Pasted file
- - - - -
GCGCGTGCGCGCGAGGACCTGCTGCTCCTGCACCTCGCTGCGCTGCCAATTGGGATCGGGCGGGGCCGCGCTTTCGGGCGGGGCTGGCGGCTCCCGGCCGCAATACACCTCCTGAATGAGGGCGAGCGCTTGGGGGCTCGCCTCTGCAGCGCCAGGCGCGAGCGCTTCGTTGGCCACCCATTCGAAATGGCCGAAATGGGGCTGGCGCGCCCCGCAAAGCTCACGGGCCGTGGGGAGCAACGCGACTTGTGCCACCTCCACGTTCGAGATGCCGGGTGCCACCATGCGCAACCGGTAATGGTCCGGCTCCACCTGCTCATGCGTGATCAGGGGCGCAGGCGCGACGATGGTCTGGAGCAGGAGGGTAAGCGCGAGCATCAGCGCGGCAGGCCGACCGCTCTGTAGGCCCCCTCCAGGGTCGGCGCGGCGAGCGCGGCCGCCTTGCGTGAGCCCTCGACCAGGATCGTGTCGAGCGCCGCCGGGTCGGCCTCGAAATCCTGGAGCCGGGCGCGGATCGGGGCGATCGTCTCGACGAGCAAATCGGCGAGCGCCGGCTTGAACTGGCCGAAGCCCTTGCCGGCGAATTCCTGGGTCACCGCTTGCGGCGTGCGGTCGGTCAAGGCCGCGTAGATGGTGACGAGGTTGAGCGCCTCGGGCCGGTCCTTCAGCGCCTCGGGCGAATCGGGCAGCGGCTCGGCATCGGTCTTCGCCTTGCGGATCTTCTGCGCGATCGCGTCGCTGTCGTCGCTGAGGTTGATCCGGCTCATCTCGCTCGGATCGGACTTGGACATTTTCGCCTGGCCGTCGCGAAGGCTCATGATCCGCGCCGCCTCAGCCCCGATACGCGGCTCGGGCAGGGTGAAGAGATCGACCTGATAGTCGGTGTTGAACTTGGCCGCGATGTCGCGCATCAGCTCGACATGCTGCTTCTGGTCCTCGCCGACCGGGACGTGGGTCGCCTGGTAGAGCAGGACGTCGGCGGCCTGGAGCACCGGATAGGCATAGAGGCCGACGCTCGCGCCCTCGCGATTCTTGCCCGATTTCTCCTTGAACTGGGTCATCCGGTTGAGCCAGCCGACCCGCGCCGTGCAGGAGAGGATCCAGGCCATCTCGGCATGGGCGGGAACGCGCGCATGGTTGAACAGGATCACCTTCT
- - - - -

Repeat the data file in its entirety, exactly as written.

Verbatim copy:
GCGCGTGCGCGCGAGGACCTGCTGCTCCTGCACCTCGCTGCGCTGCCAATTGGGATCGGGCGGGGCCGCGCTTTCGGGCGGGGCTGGCGGCTCCCGGCCGCAATACACCTCCTGAATGAGGGCGAGCGCTTGGGGGCTCGCCTCTGCAGCGCCAGGCGCGAGCGCTTCGTTGGCCACCCATTCGAAATGGCCGAAATGGGGCTGGCGCGCCCCGCAAAGCTCACGGGCCGTGGGGAGCAACGCGACTTGTGCCACCTCCACGTTCGAGATGCCGGGTGCCACCATGCGCAACCGGTAATGGTCCGGCTCCACCTGCTCATGCGTGATCAGGGGCGCAGGCGCGACGATGGTCTGGAGCAGGAGGGTAAGCGCGAGCATCAGCGCGGCAGGCCGACCGCTCTGTAGGCCCCCTCCAGGGTCGGCGCGGCGAGCGCGGCCGCCTTGCGTGAGCCCTCGACCAGGATCGTGTCGAGCGCCGCCGGGTCGGCCTCGAAATCCTGGAGCCGGGCGCGGATCGGGGCGATCGTCTCGACGAGCAAATCGGCGAGCGCCGGCTTGAACTGGCCGAAGCCCTTGCCGGCGAATTCCTGGGTCACCGCTTGCGGCGTGCGGTCGGTCAAGGCCGCGTAGATGGTGACGAGGTTGAGCGCCTCGGGCCGGTCCTTCAGCGCCTCGGGCGAATCGGGCAGCGGCTCGGCATCGGTCTTCGCCTTGCGGATCTTCTGCGCGATCGCGTCGCTGTCGTCGCTGAGGTTGATCCGGCTCATCTCGCTCGGATCGGACTTGGACATTTTCGCCTGGCCGTCGCGAAGGCTCATGATCCGCGCCGCCTCAGCCCCGATACGCGGCTCGGGCAGGGTGAAGAGATCGACCTGATAGTCGGTGTTGAACTTGGCCGCGATGTCGCGCATCAGCTCGACATGCTGCTTCTGGTCCTCGCCGACCGGGACGTGGGTCGCCTGGTAGAGCAGGACGTCGGCGGCCTGGAGCACCGGATAGGCATAGAGGCCGACGCTCGCGCCCTCGCGATTCTTGCCCGATTTCTCCTTGAACTGGGTCATCCGGTTGAGCCAGCCGACCCGCGCCGTGCAGGAGAGGATCCAGGCCATCTCGGCATGGGCGGGAACGCGCGCATGGTTGAACAGGATCACCTTCT